Wedneday heralded yet another milestone in our NHS. Across the UK 7400 new doctors are embarking upon the first day of their professional careers. Eager, enthusiastic, and probably somewhat trepidatious, they are the future of our health service. However, all is not well.
This is a service under extraordinary pressure. A&E attendances are rising, delayed discharges increasing, and NHS finances are facing a perpetual winter. Even before the recent industrial dispute between junior doctors and the UK Government over the implementation of a new contract, the number of doctors who opt to continue their specialist training within Britain was on a downward trajectory. You may well be thinking, wow, this is pretty bleak. Well, it is. I think you deserve to know the truth in a post-truth era and I sincerely believe the NHS is traversing some of the most challenging times since its inception.
There is, however, a beacon of light at the end of the tunnel - our staff. Hard working men and women who continue to selflessly devote their lives to the cause (some have also given their lives to the cause - one of the most notable recent cases is the tragic death of Dr Lauren Connelly, who crashed while driving home after a night shift). They are the reason I am writing this article.
A survey by the Royal College of Anaesthetists, found that 64% of trainee anaesthetists felt their job had affected their physical health and 61% their mental health. Interestingly, when the Royal College of Surgeons of Edinburgh asked its own members and their colleagues, what were the most important things that would improve their working environment to deliver safe surgical care, the answers were surprising. Yes, many wanted more staff at the 'coal face' to plug the rota gaps alongside better access to out of hours radiology. However, a substantial proportion desired basic amenities such as access to hot food whilst on a night shift or a communal area where they could offload and reflect upon the day's events. To my mind, the latter is crucial, since we often bare witness to devastating life-changing events and the best remedy is often the supportive shoulder or comprehending ear of a colleague. Hectic on-call shifts, sleep deprivation, a challenging operative case, and a lack of family time, have personally (on occasion) tipped the balance from just about coping to failure to cope fairly rapidly. If it were not for my incredibly supportive colleagues and long-suffering family, I would probably be pursuing a different career.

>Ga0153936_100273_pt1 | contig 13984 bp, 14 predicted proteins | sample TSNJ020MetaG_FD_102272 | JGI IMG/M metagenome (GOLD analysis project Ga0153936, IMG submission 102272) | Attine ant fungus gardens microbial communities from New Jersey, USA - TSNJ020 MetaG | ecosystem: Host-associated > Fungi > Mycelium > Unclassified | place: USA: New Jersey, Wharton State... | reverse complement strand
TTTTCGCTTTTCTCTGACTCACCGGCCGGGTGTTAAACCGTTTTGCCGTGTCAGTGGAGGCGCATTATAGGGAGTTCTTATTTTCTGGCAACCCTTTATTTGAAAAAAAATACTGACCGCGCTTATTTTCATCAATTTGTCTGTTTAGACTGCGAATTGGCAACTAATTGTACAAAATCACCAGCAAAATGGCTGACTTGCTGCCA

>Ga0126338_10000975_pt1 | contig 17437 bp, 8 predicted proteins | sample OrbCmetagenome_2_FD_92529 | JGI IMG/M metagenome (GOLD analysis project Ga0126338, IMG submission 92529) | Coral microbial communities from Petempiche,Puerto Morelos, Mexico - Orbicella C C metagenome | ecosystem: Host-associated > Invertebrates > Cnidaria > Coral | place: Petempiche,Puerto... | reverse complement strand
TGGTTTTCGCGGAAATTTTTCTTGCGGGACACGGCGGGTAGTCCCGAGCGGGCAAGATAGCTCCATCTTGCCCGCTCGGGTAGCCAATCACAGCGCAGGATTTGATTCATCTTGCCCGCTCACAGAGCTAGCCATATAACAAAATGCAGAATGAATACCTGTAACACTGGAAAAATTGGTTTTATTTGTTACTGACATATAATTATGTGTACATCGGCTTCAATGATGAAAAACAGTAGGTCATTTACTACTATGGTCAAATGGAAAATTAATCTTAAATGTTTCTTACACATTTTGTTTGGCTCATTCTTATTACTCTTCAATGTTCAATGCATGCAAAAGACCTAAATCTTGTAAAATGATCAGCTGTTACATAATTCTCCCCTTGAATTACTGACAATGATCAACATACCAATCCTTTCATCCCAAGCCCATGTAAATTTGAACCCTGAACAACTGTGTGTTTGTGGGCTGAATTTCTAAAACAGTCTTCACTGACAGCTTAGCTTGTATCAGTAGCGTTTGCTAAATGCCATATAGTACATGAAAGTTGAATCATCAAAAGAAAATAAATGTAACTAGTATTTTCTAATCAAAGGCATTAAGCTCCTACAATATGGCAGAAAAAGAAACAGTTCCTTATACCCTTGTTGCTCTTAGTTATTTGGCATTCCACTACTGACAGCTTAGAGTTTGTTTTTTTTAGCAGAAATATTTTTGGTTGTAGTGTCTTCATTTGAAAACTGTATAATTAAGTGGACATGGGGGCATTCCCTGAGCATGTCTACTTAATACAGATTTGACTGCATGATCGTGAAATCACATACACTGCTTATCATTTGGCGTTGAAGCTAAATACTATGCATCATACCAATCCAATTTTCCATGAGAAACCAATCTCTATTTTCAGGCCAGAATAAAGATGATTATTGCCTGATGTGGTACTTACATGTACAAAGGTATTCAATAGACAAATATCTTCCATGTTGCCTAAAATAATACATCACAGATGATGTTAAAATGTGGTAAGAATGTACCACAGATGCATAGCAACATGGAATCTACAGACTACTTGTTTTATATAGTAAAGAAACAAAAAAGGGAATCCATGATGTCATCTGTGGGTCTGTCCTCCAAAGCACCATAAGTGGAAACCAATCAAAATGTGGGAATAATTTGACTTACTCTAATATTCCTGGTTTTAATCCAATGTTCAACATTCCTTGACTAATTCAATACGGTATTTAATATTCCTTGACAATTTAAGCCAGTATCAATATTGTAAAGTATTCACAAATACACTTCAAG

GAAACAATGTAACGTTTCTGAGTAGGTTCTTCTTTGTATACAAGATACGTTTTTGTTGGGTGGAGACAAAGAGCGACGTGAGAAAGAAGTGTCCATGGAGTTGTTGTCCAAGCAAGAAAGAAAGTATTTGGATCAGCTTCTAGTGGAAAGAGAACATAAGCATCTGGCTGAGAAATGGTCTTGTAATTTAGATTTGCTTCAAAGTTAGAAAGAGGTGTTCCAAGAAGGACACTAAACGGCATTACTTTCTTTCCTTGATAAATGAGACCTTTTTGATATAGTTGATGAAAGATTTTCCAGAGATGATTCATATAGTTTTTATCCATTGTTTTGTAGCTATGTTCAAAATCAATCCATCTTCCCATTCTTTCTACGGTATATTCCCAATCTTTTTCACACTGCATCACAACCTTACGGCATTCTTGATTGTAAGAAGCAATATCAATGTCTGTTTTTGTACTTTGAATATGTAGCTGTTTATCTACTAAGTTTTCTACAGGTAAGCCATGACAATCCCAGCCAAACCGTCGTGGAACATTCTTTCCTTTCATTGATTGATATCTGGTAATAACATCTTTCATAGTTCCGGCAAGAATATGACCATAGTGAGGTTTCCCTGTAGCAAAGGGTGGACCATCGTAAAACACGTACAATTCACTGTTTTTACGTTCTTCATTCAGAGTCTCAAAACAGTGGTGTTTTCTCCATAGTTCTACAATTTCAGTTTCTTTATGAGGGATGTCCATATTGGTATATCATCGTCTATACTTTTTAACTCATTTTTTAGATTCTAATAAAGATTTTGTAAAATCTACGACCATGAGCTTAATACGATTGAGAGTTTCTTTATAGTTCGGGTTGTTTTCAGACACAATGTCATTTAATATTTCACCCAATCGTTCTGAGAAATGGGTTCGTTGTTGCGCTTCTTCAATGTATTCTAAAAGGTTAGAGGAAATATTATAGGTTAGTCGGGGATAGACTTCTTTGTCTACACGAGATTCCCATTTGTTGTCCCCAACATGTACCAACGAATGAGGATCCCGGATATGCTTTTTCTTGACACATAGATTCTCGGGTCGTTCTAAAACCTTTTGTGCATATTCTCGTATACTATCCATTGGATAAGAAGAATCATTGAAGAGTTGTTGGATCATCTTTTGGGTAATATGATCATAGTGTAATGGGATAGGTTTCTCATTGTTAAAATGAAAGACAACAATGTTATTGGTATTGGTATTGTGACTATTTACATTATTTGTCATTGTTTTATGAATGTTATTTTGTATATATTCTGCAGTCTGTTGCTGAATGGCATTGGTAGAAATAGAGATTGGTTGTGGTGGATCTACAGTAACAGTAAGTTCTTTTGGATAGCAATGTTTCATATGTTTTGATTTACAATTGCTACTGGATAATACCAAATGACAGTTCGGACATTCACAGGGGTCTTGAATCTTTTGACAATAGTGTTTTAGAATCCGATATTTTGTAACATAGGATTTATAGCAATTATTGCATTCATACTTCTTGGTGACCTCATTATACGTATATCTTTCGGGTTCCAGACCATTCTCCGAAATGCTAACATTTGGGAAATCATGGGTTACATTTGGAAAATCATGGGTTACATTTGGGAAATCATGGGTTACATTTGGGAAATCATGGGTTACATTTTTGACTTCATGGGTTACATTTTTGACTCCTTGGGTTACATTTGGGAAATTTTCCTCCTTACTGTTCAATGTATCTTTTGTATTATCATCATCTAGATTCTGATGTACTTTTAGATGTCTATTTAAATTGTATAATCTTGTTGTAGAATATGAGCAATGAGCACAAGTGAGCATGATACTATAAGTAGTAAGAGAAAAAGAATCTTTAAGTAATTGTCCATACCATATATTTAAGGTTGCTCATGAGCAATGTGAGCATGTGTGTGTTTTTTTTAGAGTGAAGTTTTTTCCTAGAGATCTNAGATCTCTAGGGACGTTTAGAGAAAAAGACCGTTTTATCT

Whilst the challenges facing the NHS are complex and multi-faceted, creating a safe and supportive working environment to harness the energy and creativity of its staff is essential. First and foremost, we have a duty of care to our patients, but we also need to remember that we have a duty of care for each other.
Richard McGregor is a Clinical Lecturer in General Surgery and co-author of the Royal College of Surgeons of Edinburgh's report Improving the Working Environment for Safe Surgical Care